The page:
Hi guys, while not quite HVAC - it is heat and ventilation related...
I've been in this new home now for going on 3 winters and so far it hasn't been a big problem but we got hit with ice dams this year. The attic just stays way too warm.
Here is the situation, the contractor used Icynene open cell foam on the attic floor to insulate (my choice) but apparently looks like they didn't put in enough depth to get a good R value. The attic has ridge vents (sort of a mesh stuff) and soffits but a lot of the soffits are partially blocked by the foam and given the design of the house we don't have 2:1 soffit to ridge ratio even if they were all wide open (its a cape with a perpendicular wing off the back). So I had a gable vent put in to see if a little more air flow might help and it didn't really. And its the only ventilation when a lot of snow is on the roof as the rear roof is low pitch so the ridge vent is useless. When there is snow on the roof, the attic stays a pretty constant 45 degrees (the ductwork is up there but R6 insulated and pretty tight).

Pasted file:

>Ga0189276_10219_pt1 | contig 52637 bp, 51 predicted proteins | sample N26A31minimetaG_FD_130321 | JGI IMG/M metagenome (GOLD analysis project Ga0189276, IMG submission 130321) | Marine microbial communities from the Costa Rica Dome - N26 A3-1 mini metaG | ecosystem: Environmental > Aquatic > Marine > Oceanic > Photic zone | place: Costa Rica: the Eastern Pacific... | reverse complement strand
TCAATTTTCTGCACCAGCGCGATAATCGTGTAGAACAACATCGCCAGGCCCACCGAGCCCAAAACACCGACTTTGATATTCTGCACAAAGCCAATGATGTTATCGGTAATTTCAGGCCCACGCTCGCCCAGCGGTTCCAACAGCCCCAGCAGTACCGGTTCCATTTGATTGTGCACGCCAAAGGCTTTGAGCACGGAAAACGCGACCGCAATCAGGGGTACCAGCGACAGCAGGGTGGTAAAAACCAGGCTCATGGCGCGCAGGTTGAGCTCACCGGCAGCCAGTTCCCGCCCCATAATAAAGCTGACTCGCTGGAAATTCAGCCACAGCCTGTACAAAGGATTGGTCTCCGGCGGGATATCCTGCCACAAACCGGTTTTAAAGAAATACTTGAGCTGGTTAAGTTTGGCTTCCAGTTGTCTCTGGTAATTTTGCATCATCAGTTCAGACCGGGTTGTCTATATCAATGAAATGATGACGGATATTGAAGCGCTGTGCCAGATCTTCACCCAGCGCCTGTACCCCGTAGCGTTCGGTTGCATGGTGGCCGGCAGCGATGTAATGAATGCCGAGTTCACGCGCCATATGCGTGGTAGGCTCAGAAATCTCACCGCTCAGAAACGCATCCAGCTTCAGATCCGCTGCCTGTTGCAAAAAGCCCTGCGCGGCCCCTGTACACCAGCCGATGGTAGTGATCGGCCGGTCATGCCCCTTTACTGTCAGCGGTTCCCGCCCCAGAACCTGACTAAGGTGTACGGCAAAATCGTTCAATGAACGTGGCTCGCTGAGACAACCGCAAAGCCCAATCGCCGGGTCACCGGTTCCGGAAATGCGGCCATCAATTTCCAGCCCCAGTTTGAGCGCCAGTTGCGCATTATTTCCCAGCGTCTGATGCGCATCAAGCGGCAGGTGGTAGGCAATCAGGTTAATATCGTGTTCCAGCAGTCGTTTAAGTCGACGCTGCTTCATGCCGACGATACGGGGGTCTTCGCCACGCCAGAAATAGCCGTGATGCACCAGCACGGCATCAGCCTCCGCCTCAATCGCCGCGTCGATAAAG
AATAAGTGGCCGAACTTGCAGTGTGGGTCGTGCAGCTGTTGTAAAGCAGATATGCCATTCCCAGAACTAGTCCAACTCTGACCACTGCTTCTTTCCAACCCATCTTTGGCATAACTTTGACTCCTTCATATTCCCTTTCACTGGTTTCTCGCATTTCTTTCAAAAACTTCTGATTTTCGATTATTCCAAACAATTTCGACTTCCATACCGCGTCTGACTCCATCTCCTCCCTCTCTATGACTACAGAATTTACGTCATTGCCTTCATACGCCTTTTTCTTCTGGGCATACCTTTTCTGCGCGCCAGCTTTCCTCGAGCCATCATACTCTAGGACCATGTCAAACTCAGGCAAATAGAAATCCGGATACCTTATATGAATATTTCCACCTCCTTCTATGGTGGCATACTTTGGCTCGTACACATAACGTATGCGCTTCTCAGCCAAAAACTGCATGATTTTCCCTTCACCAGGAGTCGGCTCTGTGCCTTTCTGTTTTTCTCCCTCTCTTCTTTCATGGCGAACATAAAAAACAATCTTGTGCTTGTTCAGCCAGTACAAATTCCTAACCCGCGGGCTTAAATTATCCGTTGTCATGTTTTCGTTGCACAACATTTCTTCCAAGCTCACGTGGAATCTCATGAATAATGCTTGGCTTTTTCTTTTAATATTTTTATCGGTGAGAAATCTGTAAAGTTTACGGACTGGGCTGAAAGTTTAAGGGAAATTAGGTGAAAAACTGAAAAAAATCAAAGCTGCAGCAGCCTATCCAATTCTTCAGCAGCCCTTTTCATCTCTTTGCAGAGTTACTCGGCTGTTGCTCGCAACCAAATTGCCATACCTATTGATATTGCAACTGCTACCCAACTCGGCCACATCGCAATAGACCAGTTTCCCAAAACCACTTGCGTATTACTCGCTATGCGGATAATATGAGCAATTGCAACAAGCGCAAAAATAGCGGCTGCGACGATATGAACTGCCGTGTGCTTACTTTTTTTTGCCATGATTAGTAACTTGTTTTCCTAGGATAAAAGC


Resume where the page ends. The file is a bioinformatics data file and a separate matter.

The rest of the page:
Just after the ice dams last week when I broke down and put in a gable fan in the other gable (god they are loud) to help control temperature. It has helped some when its on but only gets the attic down to 38 or 39 degrees with snow on top insulating things when its even in the low 20's outside.
Even if I turn off the upstairs heat to rule out duct leakage/radiant heat, the temperature is still elevated with and without the fan on. So I need more insulation - I'm going to put in fiberglass batts on top of the foam and have them try to free up some soffits if they can.
But here is the dilemma, the attic also stays relatively humid, sort of a dewpoint between the inside and outside roughly - I'm not even running my inside humidifier - and only having the fan on brings that dewpoint down to the outside level. I'm afraid if the insulation works and I get it colder in the attic that it'll start to condense the atmosphere up there and get wet.
Is it that the open cell foam allows not only the temperature but the vapor to migrate into the attic? I guess if we'd gone low tech and used kraft faced batts it would have a vapor retarder. The other possibility is that my ceilings were just primed not painted...I hear just latex paint can be a vapor retarder - might painting the ceilings help?
Any ideas how you would deal with an attic like this? Thanks....